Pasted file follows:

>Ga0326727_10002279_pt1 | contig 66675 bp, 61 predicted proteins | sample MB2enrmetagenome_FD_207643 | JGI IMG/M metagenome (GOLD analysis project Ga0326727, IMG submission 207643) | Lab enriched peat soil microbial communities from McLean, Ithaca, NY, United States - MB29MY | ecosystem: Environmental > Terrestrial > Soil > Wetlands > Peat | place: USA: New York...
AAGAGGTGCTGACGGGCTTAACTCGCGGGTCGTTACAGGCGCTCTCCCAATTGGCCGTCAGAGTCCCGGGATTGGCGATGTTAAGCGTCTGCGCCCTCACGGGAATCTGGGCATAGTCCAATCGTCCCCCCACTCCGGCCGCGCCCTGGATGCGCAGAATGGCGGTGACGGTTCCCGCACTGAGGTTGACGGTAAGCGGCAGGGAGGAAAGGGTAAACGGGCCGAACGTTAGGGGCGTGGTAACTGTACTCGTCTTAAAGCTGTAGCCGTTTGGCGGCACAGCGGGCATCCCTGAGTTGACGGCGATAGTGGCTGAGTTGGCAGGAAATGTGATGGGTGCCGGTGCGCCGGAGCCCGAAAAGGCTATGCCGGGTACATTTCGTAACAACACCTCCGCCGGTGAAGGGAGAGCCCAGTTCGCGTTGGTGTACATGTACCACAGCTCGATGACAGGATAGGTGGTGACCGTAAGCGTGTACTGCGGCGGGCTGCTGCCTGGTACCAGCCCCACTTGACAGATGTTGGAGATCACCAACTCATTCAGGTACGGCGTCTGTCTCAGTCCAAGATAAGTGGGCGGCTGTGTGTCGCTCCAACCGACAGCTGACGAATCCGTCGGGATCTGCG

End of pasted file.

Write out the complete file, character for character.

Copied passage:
>Ga0326727_10002279_pt1 | contig 66675 bp, 61 predicted proteins | sample MB2enrmetagenome_FD_207643 | JGI IMG/M metagenome (GOLD analysis project Ga0326727, IMG submission 207643) | Lab enriched peat soil microbial communities from McLean, Ithaca, NY, United States - MB29MY | ecosystem: Environmental > Terrestrial > Soil > Wetlands > Peat | place: USA: New York...
AAGAGGTGCTGACGGGCTTAACTCGCGGGTCGTTACAGGCGCTCTCCCAATTGGCCGTCAGAGTCCCGGGATTGGCGATGTTAAGCGTCTGCGCCCTCACGGGAATCTGGGCATAGTCCAATCGTCCCCCCACTCCGGCCGCGCCCTGGATGCGCAGAATGGCGGTGACGGTTCCCGCACTGAGGTTGACGGTAAGCGGCAGGGAGGAAAGGGTAAACGGGCCGAACGTTAGGGGCGTGGTAACTGTACTCGTCTTAAAGCTGTAGCCGTTTGGCGGCACAGCGGGCATCCCTGAGTTGACGGCGATAGTGGCTGAGTTGGCAGGAAATGTGATGGGTGCCGGTGCGCCGGAGCCCGAAAAGGCTATGCCGGGTACATTTCGTAACAACACCTCCGCCGGTGAAGGGAGAGCCCAGTTCGCGTTGGTGTACATGTACCACAGCTCGATGACAGGATAGGTGGTGACCGTAAGCGTGTACTGCGGCGGGCTGCTGCCTGGTACCAGCCCCACTTGACAGATGTTGGAGATCACCAACTCATTCAGGTACGGCGTCTGTCTCAGTCCAAGATAAGTGGGCGGCTGTGTGTCGCTCCAACCGACAGCTGACGAATCCGTCGGGATCTGCG